- The Washington Times - Thursday, January 21, 2010

Brown lexicon

Stunning, rare, shocking, astonishing, impossible. (Assorted press descriptions of Sen.-elect Scott Brown’s victory.)

Overwhelming, proud, happy. (The Massachusetts Republican’s personal descriptions of his experiences.)

Silly. (Mr. Brown’s reaction to the notion that he run for president in 2012.)

Gas up the truck. (New motto already on Scott Brown for president bumper stickers.)

Instant prez

It only took a few nanoseconds before many giddy Republicans declared that Scott Brown should pursue the White House. Like, now. Maybe even yesterday. Or last week. He won the hottest political seat in the nation, maybe even the known universe. But now he must sort out where man ends and myth begins.

Mr. Brown has been cast in the role of instant, heroic symbol for all that is good and right in the world — a champion of the party in epic proportions. Such proportions do not always pan out.

“It’s an understandable reaction. He is a rock star for Republicans right now. But the call for him to run for president is premature. Now it is time to figure out exactly what kind of guy he is, and where he stands. For example, I found it interesting that he didn’t view the special election as a ‘referendum’ on President Obama. I thought he’d jump on that right away. But he didn’t,” Bruce Buchanan tells Inside the Beltway.

He is a presidential historian at the University of Texas at Austin.

“But then, I found it a little presumptuous of Mr. Brown, as a state representative, to tell the press that the U.S. Senate should not pass health care ‘until he gets there.’ So we’re seeing some uneven moments here. The point is, we need to get to know Mr. Brown. Soon he will have to live by his record as a lawmaker, and be judged on that,” Mr. Buchanan says.

How it works

So is the Grand Old Party dancing in the streets, lollygagging, resting on laurels. Don’t count on it.

“Republicans are rejoicing in this moment, of course. But they’re already at work, they’re already strategizing on how to repeat Scott Brown’s victory in districts and states all across the county.” Republican strategist Ron Bonjean tells The Beltway.

“At the same time, the party has to wait and see how the Democrats will react to it all, how they will recalibrate their thinking to this huge loss. And the GOP, trust me, will play off of those new calibrations very carefully,” Mr. Bonjean adds.

Hot reading

And now for some comedic relief: In response to press reports that needy old folks in Britain are burning even thrift store books in their fireplaces to keep warm this winter, some suggest that Al Gore rush to help with this “humanitarian crisis” by airlifting a bunch of his own books to the shivering pensioners.

“We are collecting copies of Al Gores ‘An Inconvenient Truth,’ ‘Our Choice’ and ‘Earth in the Balance’ and will send them to Oxfam in the UK to distribute for free to vulnerable people trying to survive the cold weather,” said Myron Ebell, director of Freedom Action, a grass-roots political group.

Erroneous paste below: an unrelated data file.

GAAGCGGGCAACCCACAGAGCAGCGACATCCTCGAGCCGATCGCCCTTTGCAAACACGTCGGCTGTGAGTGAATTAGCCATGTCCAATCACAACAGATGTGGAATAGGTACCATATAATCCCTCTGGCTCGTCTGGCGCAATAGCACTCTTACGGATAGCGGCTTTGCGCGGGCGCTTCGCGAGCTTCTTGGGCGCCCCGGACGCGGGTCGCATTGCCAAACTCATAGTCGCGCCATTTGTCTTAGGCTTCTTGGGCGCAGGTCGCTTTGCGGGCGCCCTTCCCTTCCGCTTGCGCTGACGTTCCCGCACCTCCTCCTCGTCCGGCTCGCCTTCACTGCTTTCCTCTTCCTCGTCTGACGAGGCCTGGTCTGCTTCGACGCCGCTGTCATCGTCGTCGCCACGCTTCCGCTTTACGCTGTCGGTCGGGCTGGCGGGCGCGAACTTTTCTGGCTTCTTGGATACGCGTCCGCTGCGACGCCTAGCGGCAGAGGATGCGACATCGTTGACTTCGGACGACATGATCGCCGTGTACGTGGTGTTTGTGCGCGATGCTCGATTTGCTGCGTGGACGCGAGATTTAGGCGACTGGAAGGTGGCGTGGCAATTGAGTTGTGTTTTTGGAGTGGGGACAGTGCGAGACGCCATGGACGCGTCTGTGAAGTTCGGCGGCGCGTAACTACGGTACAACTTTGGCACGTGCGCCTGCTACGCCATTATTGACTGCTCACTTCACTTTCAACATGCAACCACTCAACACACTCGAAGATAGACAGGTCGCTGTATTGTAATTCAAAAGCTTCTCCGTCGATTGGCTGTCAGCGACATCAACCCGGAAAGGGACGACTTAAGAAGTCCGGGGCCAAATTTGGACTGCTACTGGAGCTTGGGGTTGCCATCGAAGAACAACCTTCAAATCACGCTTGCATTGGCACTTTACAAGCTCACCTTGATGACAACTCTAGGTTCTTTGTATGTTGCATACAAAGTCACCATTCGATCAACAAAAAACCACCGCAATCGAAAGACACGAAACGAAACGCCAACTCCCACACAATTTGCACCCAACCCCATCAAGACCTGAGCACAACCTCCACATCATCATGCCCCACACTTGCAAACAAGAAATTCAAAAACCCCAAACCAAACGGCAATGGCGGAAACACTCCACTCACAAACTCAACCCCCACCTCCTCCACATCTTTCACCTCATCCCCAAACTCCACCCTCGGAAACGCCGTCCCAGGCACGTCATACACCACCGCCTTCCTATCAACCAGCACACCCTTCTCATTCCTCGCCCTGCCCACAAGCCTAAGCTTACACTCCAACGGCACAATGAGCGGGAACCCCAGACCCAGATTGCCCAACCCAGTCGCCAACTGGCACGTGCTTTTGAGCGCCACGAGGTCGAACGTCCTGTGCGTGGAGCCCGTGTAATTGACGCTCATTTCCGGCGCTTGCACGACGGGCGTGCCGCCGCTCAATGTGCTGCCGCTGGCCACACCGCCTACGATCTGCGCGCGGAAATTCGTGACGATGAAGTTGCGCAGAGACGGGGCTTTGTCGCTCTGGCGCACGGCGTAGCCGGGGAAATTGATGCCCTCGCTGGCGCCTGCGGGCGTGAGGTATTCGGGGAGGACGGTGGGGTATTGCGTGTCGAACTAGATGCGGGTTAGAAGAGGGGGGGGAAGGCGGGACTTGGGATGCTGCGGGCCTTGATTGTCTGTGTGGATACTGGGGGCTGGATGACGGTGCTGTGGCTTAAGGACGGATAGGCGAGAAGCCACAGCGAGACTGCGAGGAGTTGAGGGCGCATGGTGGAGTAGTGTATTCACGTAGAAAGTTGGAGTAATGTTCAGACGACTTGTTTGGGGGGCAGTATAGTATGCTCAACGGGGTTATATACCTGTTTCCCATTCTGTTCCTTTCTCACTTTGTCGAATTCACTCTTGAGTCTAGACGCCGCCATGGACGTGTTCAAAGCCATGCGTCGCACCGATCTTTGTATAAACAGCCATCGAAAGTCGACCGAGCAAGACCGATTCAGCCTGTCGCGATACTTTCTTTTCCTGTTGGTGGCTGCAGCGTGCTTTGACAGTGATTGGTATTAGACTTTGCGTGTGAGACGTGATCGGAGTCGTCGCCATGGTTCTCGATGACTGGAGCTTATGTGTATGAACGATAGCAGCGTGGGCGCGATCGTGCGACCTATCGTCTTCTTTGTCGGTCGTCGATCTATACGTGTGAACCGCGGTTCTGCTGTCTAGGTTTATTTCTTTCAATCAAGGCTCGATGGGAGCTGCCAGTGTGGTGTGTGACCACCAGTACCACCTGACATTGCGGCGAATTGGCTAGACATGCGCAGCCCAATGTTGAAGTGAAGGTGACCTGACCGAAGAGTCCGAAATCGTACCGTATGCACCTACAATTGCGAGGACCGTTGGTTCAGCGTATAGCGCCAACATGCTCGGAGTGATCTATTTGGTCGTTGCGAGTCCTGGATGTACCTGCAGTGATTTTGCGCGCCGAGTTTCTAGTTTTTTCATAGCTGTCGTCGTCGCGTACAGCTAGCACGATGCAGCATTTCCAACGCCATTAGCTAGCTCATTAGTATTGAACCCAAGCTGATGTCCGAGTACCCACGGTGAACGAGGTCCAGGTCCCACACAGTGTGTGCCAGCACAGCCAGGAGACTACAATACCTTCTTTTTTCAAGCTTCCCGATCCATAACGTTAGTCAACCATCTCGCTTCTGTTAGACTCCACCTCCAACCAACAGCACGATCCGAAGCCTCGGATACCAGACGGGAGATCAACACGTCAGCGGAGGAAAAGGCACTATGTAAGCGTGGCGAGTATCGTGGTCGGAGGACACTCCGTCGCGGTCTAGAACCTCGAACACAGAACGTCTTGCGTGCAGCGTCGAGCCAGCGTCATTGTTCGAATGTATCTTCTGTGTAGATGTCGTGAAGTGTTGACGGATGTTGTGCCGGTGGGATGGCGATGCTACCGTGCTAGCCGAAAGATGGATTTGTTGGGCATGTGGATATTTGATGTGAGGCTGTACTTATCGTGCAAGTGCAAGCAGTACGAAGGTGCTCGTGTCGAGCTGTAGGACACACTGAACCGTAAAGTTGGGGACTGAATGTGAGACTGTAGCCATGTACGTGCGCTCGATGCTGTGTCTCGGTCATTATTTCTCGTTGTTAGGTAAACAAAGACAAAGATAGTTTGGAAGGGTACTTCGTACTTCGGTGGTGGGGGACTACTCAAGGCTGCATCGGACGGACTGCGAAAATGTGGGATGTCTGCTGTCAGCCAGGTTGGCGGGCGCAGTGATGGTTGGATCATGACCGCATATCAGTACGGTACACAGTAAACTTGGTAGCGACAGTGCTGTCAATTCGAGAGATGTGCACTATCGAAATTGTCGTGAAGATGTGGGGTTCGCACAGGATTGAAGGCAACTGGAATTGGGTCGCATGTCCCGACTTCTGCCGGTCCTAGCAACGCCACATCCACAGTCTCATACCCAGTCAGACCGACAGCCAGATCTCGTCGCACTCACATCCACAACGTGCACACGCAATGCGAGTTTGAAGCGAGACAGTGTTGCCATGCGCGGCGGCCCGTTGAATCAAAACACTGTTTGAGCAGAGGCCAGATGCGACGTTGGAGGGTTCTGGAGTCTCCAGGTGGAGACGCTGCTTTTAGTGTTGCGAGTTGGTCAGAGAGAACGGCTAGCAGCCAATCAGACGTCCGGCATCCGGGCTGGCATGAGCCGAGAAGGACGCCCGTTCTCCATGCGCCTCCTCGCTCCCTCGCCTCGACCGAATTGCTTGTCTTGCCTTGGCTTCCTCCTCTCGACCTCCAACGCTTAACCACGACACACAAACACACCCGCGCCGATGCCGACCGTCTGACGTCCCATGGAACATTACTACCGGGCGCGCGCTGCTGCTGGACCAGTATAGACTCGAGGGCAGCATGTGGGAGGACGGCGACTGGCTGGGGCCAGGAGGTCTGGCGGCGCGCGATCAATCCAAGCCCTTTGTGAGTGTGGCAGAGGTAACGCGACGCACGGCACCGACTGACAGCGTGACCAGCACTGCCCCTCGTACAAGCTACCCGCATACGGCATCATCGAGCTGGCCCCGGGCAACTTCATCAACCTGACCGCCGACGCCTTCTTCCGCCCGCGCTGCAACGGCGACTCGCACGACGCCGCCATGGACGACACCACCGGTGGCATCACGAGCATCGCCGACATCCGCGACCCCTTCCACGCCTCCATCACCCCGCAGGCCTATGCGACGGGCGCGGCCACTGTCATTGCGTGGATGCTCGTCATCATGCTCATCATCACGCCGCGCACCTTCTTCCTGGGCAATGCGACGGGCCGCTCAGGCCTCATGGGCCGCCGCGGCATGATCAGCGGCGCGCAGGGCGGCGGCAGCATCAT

“It is appropriate that his books be used to help keep poor people warm since the principal reason the British government is totally unprepared to deal with the brutally cold weather is because they have fallen for the global-warming myths propagated by Gore himself,” Mr. Ebell adds. “Burning Gores otherwise worthless books to keep people from freezing is their highest and best use.”

Turbulence ahead

It’s another item for the White House to-do list. Hire somebody. Restlessness is rising now that Erroll Southers has withdrawn his nomination to lead the Transportation Security Administration after Sen. Jim DeMint, South Carolina Republican, American Conservative Union president David Keene and others persistently questioned his fitness for the job.

It could be a bumpy flight for the federal agency.

“Further delay is unacceptable. We are deeply disappointed that it took eight months to have a nominee and four more months for him to be considered at a time when America’s transportation system is obviously under threat,” says Roger Dow, president and CEO of the U.S. Travel Association, the national nonprofit group representing the $770 billion travel industry.

“Northwest Flight 253 serves as a wake-up call that we have critical security issues that must be addressed. We demand a fast-track nomination and immediate Senate consideration so we can put a leader for this critical agency in place as soon as possible,” Mr. Dow continues. “More than 100,000 employees at the TSA have now gone 365 days without leadership. If the U.S. cannot get a TSA administrator in place, we’re clearly not committed to security or the travel process itself. Secure and efficient travel needs to be a bipartisan and immediate priority.”

Poll du jour

84 percent of Americans overall have “heard” of the U.S. Census.

89 percent of Republicans and 83 percent of Democrats are aware of the Census.

60 percent of Americans say the Census is “very important” to the country.

56 percent of Republicans and 71 percent of Democrats agree.

58 percent of Americans “definitely” will participate in the Census.

54 percent of Republicans and 67 percent of Democrats definitely plan to participate.

59 percent of Americans say the Census is used to guide distribution of government funds.

64 percent say the Census is used to decide congressional representation.

Source: A Pew Research Center poll of 1,504 adults conducted Jan. 6 to 10.

Beeps, bleeps and leaps to jharper@washingtontimes.com

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